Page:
If Daiichi Sankyo, the Japanese parent of Ranbaxy Laboratories, decides to pursue arbitration against the latter's previous promoters, this might be in Singapore, it is learnt. According to sources in the know, the agreement signed between Daiichi Sankyo and the former promoters of Ranbaxy in 2008, at the time of purchase of the latter by the former, contains a provision to this effect. On May 13, Ranbaxy pleaded guilty in the US of making fraudulent statements to the US Food and Drug Administration (FDA) related to testing of drugs in the past for gaining approvals. The company also agreed to pay a fine of $500 million. On May 22, Daiichi said it was evaluating legal remedies against the former promoters for hiding critical information related to investigations by the FDA and the US department of justice (DOJ) at the time of purchase. "Daiichi Sankyo believes that certain former shareholders of Ranbaxy concealed and misrepresented critical information concerning the DOJ and FDA investigations. Daiichi Sankyo is currently pursuing its available legal remedies and cannot comment further on the subject at this time," the Japanese drug maker had said. When asked on the arbitration issue, Daiichi Sankyo said in an e-mail response to a questionnaire sent by Business Standard, "As we mentioned in the previous release, we will not be commenting further at this time." Singapore is considered the hub for arbitration in Asia, according to Arun Chawla, assistant secretary general, Federation of Indian Chambers of Commerce and Industry. "The institutional arbitration structure is very strong in Singapore. Unlike India, where arbitrations are essentially carried out in English, institutions in Singapore have the capability to arrange for various laws and languages," he said. "Singapore also has strict regiments for time and schedule. In India, arbitrations are slow, primarily because of judicial intervention," says Indian Council of Arbitration president N G Khaitan. Daiichi Sankyo had bought the entire 34.82 per cent stake in Ranbaxy from its promoters, Malvinder Mohan Singh and family, in 2008 for $4.2 billion.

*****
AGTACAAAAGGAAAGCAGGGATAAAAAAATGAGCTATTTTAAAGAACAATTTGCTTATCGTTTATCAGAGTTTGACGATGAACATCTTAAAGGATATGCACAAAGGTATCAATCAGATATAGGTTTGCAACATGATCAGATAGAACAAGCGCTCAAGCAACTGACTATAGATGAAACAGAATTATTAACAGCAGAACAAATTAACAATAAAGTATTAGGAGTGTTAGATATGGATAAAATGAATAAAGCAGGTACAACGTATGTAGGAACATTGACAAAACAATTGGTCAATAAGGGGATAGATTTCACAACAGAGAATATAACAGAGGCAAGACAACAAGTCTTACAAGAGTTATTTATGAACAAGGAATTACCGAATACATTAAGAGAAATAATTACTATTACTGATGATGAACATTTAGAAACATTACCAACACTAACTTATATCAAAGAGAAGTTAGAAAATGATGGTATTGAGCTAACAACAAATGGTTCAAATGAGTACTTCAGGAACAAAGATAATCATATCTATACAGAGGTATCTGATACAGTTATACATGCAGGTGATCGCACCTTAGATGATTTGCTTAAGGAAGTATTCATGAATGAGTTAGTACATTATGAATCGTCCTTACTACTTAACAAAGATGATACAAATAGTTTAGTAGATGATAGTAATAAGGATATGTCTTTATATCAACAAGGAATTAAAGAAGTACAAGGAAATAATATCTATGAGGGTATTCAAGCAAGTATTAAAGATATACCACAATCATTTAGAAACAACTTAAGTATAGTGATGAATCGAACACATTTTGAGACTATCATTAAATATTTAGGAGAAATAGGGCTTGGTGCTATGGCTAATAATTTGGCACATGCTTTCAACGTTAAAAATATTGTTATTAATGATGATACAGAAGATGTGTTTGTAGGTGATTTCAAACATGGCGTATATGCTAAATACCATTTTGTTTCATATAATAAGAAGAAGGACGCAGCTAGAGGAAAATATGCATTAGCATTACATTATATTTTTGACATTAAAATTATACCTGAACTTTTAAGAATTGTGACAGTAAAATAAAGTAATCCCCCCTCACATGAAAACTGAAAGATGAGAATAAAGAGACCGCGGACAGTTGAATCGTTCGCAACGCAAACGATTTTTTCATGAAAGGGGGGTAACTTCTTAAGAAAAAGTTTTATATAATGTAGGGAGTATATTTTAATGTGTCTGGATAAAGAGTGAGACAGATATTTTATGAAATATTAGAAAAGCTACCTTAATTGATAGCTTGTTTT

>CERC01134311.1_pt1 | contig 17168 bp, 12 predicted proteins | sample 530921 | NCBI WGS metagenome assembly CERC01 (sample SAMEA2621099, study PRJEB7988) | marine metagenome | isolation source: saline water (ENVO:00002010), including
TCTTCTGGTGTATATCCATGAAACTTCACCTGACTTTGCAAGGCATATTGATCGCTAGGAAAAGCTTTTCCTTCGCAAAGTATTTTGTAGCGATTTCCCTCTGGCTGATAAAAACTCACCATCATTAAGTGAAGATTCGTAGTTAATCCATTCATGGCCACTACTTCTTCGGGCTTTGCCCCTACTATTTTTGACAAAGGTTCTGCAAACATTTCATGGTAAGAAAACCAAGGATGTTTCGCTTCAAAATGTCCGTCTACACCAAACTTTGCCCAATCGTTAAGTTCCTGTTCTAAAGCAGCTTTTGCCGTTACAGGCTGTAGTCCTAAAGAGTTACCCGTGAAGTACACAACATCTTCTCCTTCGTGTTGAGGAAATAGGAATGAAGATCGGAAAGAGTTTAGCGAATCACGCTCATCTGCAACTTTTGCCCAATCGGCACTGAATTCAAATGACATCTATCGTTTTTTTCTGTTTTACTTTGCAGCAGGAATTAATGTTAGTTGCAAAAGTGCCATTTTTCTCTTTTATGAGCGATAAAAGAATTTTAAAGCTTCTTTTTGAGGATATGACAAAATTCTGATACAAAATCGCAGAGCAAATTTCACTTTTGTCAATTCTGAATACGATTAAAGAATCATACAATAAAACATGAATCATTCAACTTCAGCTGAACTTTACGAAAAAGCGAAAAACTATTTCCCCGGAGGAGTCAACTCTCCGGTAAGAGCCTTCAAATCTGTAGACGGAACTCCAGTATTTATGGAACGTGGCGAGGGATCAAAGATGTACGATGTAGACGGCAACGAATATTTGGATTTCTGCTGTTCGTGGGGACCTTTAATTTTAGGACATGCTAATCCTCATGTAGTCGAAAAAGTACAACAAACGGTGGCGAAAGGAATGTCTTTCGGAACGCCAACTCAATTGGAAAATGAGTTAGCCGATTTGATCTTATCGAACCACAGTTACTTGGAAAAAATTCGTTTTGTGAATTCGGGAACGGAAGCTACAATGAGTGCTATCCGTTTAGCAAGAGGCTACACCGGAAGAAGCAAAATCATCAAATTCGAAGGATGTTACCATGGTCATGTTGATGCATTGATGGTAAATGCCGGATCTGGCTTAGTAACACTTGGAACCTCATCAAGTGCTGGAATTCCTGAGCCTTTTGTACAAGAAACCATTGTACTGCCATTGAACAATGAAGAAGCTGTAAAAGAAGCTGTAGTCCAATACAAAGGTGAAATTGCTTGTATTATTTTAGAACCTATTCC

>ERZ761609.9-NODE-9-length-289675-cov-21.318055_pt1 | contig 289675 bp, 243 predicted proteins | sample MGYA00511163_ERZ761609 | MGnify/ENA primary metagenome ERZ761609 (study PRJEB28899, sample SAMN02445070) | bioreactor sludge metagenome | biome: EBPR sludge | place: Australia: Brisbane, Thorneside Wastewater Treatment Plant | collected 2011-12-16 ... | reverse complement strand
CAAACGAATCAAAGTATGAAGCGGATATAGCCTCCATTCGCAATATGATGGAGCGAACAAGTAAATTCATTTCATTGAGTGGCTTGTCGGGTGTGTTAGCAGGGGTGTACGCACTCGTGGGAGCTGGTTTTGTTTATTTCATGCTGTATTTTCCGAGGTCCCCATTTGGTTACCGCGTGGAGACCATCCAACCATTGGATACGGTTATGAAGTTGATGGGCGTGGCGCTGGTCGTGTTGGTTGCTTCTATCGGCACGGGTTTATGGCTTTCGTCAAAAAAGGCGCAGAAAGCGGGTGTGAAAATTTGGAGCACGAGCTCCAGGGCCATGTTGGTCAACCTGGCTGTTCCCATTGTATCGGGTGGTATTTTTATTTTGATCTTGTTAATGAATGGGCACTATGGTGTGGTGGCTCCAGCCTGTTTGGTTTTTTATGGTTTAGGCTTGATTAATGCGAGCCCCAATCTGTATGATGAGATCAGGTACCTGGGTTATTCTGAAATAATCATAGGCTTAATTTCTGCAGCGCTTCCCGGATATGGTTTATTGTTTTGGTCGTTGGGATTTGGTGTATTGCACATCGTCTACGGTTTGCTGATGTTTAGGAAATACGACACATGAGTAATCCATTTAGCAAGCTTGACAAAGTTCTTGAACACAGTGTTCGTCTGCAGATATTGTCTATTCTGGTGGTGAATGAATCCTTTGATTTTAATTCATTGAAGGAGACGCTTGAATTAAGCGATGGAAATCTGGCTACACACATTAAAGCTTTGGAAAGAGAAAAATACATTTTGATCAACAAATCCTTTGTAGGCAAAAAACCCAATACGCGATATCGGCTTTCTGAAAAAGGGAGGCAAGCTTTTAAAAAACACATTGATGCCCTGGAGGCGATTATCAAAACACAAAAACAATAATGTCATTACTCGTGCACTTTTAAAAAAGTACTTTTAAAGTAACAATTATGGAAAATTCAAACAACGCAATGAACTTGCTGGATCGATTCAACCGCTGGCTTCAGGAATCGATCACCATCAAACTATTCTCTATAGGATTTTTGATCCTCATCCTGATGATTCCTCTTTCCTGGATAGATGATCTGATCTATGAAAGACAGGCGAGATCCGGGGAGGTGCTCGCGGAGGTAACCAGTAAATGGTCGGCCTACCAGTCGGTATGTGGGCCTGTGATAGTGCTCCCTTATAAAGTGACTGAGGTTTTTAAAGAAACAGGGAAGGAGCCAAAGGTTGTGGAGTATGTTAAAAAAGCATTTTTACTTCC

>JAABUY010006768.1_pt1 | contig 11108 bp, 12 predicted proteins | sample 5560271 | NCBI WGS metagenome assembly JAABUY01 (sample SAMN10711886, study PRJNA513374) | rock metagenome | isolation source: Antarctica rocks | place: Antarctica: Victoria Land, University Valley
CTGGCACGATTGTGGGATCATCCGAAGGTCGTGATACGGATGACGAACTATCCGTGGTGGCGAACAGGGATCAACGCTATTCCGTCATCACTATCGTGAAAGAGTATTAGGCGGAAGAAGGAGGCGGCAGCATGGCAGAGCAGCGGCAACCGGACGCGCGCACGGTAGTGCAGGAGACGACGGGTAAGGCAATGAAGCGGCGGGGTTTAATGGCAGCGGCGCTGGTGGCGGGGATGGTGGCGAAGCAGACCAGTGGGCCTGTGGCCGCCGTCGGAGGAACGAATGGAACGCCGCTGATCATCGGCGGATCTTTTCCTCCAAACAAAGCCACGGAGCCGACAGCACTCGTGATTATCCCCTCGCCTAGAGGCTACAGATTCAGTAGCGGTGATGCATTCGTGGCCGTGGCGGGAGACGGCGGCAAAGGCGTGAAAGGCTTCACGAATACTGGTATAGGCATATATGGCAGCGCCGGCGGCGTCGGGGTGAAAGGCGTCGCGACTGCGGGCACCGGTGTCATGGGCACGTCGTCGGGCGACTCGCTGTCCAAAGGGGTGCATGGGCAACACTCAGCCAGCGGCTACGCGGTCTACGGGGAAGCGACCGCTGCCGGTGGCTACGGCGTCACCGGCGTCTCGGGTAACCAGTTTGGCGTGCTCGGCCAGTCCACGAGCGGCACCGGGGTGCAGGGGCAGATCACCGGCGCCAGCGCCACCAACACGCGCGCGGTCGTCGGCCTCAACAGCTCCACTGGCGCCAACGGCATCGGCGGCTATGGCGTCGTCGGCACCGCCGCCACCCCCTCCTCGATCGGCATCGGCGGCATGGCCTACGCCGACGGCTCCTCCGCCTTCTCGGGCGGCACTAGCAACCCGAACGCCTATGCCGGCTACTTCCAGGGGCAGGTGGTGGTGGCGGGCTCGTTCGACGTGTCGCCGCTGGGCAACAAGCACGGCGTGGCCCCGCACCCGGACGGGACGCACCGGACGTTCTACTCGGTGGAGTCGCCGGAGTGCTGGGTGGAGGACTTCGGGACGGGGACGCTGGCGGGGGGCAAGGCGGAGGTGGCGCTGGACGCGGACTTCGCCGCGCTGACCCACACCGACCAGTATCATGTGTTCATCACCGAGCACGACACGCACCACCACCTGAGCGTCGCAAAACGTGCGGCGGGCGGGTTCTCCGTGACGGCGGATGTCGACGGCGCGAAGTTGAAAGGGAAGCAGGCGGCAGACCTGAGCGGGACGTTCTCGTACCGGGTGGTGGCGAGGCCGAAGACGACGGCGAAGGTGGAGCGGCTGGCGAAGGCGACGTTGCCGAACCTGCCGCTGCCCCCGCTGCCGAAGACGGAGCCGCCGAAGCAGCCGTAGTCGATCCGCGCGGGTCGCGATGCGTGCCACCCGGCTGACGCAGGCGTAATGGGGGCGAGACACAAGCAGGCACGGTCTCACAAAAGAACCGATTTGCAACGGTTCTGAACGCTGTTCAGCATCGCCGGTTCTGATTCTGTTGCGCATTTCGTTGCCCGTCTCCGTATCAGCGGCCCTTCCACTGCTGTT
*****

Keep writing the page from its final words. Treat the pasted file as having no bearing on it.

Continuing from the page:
Singh is now executive chairman of Fortis Healthcare. Singh, however, counters Daiichi Sankyo's charges as "false and baseless". "Daiichi Sankyo purchased the Singh family's interests in Ranbaxy after a long negotiation process and after conducting full due diligence on the affairs of Ranbaxy. The negotiations on behalf of Daiichi Sankyo were led by Takashi Shoda, Daiichi Sankyo's current representative director and chairman, and Tsutomu Une, executive director, who is also the current chairman of Ranbaxy. They and Daiichi Sankyo were legally advised," he said. Sources said the battle between the current owners of Ranbaxy and its former promoters is likely to get stretched and become a major corporate war in the near future. According to reports, Daiichi on April 29, almost a month before it spoke about legal action against Ranbaxy's ex-shareholders, had filed five caveats in the Delhi high court, seeking to prevent any stay order being issued against it without being heard. Daiichi started negotiations with the former Ranbaxy promoters in 2007 and signed the initial agreement in June 2008. The deal was finally concluded in November that year. Meanwhile, the US FDA imposed an import alert on Ranbaxy's facilities in Poanta Sahib and Dewas, and banned 30 drugs in the US from these units.